Photo (top) by Reisig & Taylor

It takes extraordinary hubris, dazzling stupidity or both for an accused pedophile to name a record The Chocolate Factory. (And if the accused really does have the rumored predilection for tossing salad, then the ewwww factor goes way off the charts.) Such an act of F-you defiance would be positively awe-inspiring if the crime in question weren’t so egregious. That such a title even got out of the record-company gate is also a sign that all handlers either are being ignored or have simply washed their hands of the matter.

When it comes to the age-old question of whether art should be condemned for the real or suspected sins of its creator, the art itself is what muddies the waters. You can loathe Miles Davis’ real-life misogyny but still be moved to powerful reveries by his music. Roman Polanski’s perpetually pending rape charge might make you spit when his name is mentioned, but his film The Pianist is a near-flawless work of art, illuminating countless avenues of the human spirit and condition. And do you really want to boycott Rosemary’s Baby, Chinatown, The Tenant and Repulsion? Davis, Polanski and countless others, it could be argued, owe the force of their work to the very demons that rend their characters. The energy spent to suppress or indulge those demons may be the same element that gives their art its weight, beauty, resonance. That’s not an excuse, just an acknowledgment that the roots of even the most sublime expressions are not always divine.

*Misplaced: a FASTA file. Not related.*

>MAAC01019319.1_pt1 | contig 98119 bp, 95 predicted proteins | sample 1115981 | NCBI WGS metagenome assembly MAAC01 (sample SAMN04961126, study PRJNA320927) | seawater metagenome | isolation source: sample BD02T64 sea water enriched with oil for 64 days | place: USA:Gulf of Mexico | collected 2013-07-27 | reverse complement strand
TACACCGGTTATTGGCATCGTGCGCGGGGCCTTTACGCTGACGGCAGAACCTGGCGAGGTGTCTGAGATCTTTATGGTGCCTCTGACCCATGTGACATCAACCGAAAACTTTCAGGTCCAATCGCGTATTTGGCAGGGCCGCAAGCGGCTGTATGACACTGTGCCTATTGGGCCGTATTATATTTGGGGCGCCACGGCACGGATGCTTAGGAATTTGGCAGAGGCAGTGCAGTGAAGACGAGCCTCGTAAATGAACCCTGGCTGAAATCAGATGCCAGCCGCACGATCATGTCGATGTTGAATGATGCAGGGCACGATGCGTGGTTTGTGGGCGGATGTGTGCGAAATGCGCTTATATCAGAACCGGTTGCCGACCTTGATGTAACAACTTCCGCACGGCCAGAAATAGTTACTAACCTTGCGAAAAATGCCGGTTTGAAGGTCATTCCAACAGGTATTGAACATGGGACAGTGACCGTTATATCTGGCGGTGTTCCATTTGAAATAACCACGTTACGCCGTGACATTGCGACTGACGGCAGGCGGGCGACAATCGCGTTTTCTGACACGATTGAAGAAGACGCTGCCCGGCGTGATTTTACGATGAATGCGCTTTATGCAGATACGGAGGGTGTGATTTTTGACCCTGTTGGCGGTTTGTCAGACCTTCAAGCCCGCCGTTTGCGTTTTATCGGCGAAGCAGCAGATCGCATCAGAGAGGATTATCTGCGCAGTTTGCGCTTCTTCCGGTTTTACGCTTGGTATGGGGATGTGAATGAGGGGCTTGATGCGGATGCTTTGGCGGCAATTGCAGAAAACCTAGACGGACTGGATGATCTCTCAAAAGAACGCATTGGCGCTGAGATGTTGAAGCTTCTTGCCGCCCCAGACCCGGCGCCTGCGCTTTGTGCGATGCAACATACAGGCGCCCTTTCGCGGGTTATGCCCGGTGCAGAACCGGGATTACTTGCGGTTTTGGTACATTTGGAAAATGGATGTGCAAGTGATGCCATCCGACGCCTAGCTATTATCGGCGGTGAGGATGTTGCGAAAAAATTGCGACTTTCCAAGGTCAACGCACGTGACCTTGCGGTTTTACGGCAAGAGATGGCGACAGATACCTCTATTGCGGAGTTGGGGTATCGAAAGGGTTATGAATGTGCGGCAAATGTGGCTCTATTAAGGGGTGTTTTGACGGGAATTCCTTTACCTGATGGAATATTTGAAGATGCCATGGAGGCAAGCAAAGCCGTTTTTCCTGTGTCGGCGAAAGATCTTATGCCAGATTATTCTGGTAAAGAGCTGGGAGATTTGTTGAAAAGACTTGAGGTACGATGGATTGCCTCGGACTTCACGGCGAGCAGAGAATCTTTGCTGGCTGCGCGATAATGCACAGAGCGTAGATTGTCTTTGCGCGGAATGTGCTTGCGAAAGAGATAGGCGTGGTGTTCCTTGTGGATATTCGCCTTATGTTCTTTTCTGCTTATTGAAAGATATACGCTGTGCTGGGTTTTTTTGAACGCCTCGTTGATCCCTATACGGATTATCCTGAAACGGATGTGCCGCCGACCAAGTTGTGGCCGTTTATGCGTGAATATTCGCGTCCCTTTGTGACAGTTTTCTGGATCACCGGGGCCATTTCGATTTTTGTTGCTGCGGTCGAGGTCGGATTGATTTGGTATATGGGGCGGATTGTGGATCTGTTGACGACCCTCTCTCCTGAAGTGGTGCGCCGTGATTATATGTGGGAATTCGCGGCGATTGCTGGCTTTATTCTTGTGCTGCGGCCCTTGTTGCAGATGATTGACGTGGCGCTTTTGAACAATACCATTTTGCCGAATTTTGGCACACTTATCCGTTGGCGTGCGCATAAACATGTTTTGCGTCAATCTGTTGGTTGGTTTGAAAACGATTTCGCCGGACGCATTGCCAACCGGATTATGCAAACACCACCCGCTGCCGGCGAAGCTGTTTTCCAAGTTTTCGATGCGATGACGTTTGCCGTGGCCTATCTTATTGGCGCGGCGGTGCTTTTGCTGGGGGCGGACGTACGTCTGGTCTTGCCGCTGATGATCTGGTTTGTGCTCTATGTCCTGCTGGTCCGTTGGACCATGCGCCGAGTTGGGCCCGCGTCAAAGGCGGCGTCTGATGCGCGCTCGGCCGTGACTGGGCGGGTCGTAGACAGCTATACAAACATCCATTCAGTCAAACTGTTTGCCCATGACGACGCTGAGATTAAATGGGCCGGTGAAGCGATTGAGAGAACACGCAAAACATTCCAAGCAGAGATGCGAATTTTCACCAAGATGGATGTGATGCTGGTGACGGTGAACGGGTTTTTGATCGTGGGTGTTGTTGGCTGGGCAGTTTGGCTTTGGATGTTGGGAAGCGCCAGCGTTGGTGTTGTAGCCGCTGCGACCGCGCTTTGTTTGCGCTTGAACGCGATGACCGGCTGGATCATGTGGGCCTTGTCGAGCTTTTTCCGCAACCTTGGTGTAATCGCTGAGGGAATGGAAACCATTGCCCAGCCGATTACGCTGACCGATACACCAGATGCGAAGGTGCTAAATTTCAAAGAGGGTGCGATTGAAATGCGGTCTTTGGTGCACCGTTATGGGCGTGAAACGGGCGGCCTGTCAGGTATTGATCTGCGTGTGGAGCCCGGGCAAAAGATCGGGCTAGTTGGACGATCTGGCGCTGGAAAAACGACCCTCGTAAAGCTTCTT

R. Kelly doesn’t make high art. Even his love songs are fairly conventional: The best ones stand alongside, or nestle just beneath, classic soul tunes from the ’60s or ’70s; the rest are feelin’-on-ya-booty/you-remind-me-of-my-jeep/thug-luv sleaze and drivel. Kelly the songwriter and performer is, more often than not, crude, base and artless. Many of his fans lump all that together and call it “sexy.” That speaks directly to the tenor of our times — the sad and hollow excuses for sexuality, sensuality and artistry that flow through both “urban” and popular cultures. And when Kelly does aspire to something higher, he often makes schlock. The one dubiously admirable quality of his sappy Oscar-nominated hit, “I Believe I Can Fly,” is how coldly and successfully calculated it is. Kelly set out to make a huge crossover smash, and he did, brilliantly tapping into the boundless American appetite for cheap sentimentality.